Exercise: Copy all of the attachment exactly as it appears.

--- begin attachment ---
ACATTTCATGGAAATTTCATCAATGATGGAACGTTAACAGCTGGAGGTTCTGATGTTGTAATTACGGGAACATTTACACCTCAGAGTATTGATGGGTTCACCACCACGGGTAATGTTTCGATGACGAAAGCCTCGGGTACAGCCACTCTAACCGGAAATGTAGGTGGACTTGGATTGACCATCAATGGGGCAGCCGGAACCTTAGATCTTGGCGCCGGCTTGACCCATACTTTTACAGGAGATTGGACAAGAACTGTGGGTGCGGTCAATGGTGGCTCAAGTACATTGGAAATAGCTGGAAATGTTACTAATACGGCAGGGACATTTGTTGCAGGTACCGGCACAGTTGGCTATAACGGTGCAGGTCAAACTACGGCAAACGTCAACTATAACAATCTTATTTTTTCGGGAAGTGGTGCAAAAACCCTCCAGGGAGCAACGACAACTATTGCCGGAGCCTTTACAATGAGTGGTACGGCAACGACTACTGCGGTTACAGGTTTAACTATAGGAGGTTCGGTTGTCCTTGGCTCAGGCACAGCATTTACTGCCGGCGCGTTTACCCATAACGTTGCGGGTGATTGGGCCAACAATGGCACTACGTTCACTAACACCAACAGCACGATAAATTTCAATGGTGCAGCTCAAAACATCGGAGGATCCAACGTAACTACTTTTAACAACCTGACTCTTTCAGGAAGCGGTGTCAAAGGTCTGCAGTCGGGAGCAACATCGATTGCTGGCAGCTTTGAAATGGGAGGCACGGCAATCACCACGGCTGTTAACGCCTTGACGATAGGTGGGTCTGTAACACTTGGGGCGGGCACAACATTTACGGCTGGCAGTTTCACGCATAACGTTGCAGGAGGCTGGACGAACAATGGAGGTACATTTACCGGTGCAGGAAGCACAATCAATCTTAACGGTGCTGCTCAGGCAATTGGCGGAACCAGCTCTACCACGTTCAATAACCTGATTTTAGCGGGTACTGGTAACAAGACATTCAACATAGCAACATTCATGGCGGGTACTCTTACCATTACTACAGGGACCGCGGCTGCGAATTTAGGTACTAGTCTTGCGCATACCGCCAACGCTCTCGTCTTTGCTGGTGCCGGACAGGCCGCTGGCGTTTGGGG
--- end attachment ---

ACATTTCATGGAAATTTCATCAATGATGGAACGTTAACAGCTGGAGGTTCTGATGTTGTAATTACGGGAACATTTACACCTCAGAGTATTGATGGGTTCACCACCACGGGTAATGTTTCGATGACGAAAGCCTCGGGTACAGCCACTCTAACCGGAAATGTAGGTGGACTTGGATTGACCATCAATGGGGCAGCCGGAACCTTAGATCTTGGCGCCGGCTTGACCCATACTTTTACAGGAGATTGGACAAGAACTGTGGGTGCGGTCAATGGTGGCTCAAGTACATTGGAAATAGCTGGAAATGTTACTAATACGGCAGGGACATTTGTTGCAGGTACCGGCACAGTTGGCTATAACGGTGCAGGTCAAACTACGGCAAACGTCAACTATAACAATCTTATTTTTTCGGGAAGTGGTGCAAAAACCCTCCAGGGAGCAACGACAACTATTGCCGGAGCCTTTACAATGAGTGGTACGGCAACGACTACTGCGGTTACAGGTTTAACTATAGGAGGTTCGGTTGTCCTTGGCTCAGGCACAGCATTTACTGCCGGCGCGTTTACCCATAACGTTGCGGGTGATTGGGCCAACAATGGCACTACGTTCACTAACACCAACAGCACGATAAATTTCAATGGTGCAGCTCAAAACATCGGAGGATCCAACGTAACTACTTTTAACAACCTGACTCTTTCAGGAAGCGGTGTCAAAGGTCTGCAGTCGGGAGCAACATCGATTGCTGGCAGCTTTGAAATGGGAGGCACGGCAATCACCACGGCTGTTAACGCCTTGACGATAGGTGGGTCTGTAACACTTGGGGCGGGCACAACATTTACGGCTGGCAGTTTCACGCATAACGTTGCAGGAGGCTGGACGAACAATGGAGGTACATTTACCGGTGCAGGAAGCACAATCAATCTTAACGGTGCTGCTCAGGCAATTGGCGGAACCAGCTCTACCACGTTCAATAACCTGATTTTAGCGGGTACTGGTAACAAGACATTCAACATAGCAACATTCATGGCGGGTACTCTTACCATTACTACAGGGACCGCGGCTGCGAATTTAGGTACTAGTCTTGCGCATACCGCCAACGCTCTCGTCTTTGCTGGTGCCGGACAGGCCGCTGGCGTTTGGGG